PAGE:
Low back pain is the most common cause of disability and a top reason why patients take time away from work. Since back pain is often caused by pinched nerves, and any problem with your back poses a threat to the spinal column, it takes an experienced neurologist like Nnamdi Dike, DO, at Affinity Neurocare to provide the comprehensive care you need to alleviate the pain and get back to your daily life. To schedule an appointment, call the office in Frisco, Texas, or use the convenient online booking feature.
Back pain is caused by many possible problems affecting the soft tissues, vertebrae, discs, and nerves in your spine. In people up through middle age, back pain is frequently caused by injuries, like sprains and strains.
As you get older, however, back pain is more likely to be caused by degenerative changes that take place over years of daily stress and repetitive movement. Some of the most common degenerative conditions include:
The discs between each vertebra consist of a gel-like center enclosed in a tough outer covering. A disc herniation occurs when the inner material bulges out through a weak or torn area in the covering. This bulging area presses against the nerves, causing pain.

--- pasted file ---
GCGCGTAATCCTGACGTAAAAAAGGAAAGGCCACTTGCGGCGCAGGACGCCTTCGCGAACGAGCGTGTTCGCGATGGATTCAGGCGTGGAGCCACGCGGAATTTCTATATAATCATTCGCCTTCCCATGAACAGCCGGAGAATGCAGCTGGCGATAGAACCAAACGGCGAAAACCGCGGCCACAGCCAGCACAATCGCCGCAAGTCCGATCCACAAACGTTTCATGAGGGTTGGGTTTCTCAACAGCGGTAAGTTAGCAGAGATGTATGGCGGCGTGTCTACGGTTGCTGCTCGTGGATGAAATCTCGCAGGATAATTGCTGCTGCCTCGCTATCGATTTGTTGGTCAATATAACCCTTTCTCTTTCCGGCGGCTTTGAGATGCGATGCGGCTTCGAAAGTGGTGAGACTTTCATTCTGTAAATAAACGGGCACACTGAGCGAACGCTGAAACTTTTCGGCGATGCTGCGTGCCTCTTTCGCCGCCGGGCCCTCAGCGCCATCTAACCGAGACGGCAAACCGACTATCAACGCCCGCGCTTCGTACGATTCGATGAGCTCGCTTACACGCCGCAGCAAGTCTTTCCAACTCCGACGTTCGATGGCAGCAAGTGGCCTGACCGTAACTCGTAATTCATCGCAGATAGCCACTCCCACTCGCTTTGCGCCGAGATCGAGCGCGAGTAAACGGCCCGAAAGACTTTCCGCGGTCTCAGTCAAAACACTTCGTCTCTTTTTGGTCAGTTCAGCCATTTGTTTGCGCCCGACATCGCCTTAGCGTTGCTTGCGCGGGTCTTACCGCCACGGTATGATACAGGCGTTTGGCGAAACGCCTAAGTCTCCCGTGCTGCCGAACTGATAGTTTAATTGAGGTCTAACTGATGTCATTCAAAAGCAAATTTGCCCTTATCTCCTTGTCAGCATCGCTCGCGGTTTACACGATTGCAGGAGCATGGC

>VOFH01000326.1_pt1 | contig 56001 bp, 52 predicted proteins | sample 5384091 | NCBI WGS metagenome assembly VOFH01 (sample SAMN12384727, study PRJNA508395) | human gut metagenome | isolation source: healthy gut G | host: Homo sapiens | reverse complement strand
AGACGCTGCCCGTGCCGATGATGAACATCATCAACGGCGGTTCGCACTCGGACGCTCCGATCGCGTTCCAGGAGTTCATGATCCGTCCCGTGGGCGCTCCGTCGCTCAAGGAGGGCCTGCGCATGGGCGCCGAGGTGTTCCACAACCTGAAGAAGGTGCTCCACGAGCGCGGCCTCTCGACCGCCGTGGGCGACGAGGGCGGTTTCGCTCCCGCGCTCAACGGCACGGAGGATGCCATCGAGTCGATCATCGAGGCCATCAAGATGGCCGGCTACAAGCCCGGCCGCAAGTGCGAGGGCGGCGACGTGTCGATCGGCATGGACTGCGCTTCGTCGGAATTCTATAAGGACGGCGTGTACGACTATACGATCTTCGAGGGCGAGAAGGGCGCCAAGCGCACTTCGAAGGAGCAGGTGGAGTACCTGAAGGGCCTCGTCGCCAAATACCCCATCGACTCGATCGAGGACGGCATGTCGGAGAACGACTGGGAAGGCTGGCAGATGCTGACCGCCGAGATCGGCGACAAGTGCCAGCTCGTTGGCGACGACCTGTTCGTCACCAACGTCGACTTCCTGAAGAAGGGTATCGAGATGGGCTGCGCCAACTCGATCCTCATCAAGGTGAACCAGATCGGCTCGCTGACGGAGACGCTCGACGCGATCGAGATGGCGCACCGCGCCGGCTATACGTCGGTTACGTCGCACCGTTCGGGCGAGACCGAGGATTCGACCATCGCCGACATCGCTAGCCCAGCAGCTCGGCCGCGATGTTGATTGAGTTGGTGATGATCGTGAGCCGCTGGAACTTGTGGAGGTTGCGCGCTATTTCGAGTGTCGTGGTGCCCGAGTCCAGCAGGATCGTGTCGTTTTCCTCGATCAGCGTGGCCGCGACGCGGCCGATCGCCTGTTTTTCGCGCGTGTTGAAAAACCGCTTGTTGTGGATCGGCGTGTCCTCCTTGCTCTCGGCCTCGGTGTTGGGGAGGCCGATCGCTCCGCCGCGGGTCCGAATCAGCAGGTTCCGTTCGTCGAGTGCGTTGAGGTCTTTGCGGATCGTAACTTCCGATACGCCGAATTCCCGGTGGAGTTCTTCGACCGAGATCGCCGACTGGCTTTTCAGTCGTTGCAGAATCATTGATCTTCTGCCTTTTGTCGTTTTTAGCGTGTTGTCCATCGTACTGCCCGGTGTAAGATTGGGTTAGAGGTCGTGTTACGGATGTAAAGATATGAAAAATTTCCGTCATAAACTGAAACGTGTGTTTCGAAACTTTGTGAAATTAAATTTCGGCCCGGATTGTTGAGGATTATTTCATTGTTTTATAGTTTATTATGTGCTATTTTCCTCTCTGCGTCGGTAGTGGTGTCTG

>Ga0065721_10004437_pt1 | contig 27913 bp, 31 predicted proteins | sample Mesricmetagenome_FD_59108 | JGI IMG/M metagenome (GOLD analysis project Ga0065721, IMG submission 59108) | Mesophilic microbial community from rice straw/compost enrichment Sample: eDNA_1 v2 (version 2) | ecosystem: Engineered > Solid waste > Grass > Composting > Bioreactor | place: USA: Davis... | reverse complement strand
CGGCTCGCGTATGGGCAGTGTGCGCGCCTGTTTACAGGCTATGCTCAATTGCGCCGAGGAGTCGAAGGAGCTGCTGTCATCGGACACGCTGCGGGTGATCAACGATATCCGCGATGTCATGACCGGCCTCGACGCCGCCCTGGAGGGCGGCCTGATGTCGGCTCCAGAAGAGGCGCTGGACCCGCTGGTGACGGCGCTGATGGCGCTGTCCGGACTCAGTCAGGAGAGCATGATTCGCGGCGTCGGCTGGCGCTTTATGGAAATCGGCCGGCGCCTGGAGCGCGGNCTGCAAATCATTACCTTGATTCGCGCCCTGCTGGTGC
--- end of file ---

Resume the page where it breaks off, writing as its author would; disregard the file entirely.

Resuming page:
The facet joints that connect the vertebrae and allow spinal movement are susceptible to cartilage deterioration, osteoarthritis, and the subsequent development of bone spurs that press against nerves.
The discs between the vertebrae contain a large amount of water. Over the years, they dehydrate, weaken, and collapse, which reduces spinal mobility and leads to pinched nerves.
Spinal stenosis refers to a narrowing of the spinal canal, which may develop due to thickened ligaments or any of the degenerative conditions listed above.
Back pain alone can be debilitating, but you may also develop additional symptoms caused by damaged nerves. Tingling, electric-like pain, and numbness can occur along the full length of the affected nerve or in random locations along the nerve.
The best example of nerve pain is sciatica, which occurs when the sciatic nerve is pinched. Patients with sciatica experience severe pain and other nerve symptoms that radiate from their lower back, through the buttock, and down the leg.
Treatment for back pain begins with conservative options such as nonsteroidal anti-inflammatory medications (NSAIDs) and physical therapy. The structured exercises and other treatments you receive during physical therapy can strength muscles, improve movement, relieve pain, and help you get back to your normal activities.
When your pain persists despite conservative therapies, Dr. Dike may recommend an interventional treatment. For example, he may inject a mixture of steroid and anesthetic medications near the spinal nerves causing your pain. The anesthetic immediately alleviates pain, while the steroids deliver longer-lasting relief by reducing inflammation.
In most cases, surgery is only considered when your symptoms don’t respond to other treatments. Examples of surgical options include spinal decompression and spinal fusion.
To get help for your back pain, call Affinity Neurocare or book an appointment online.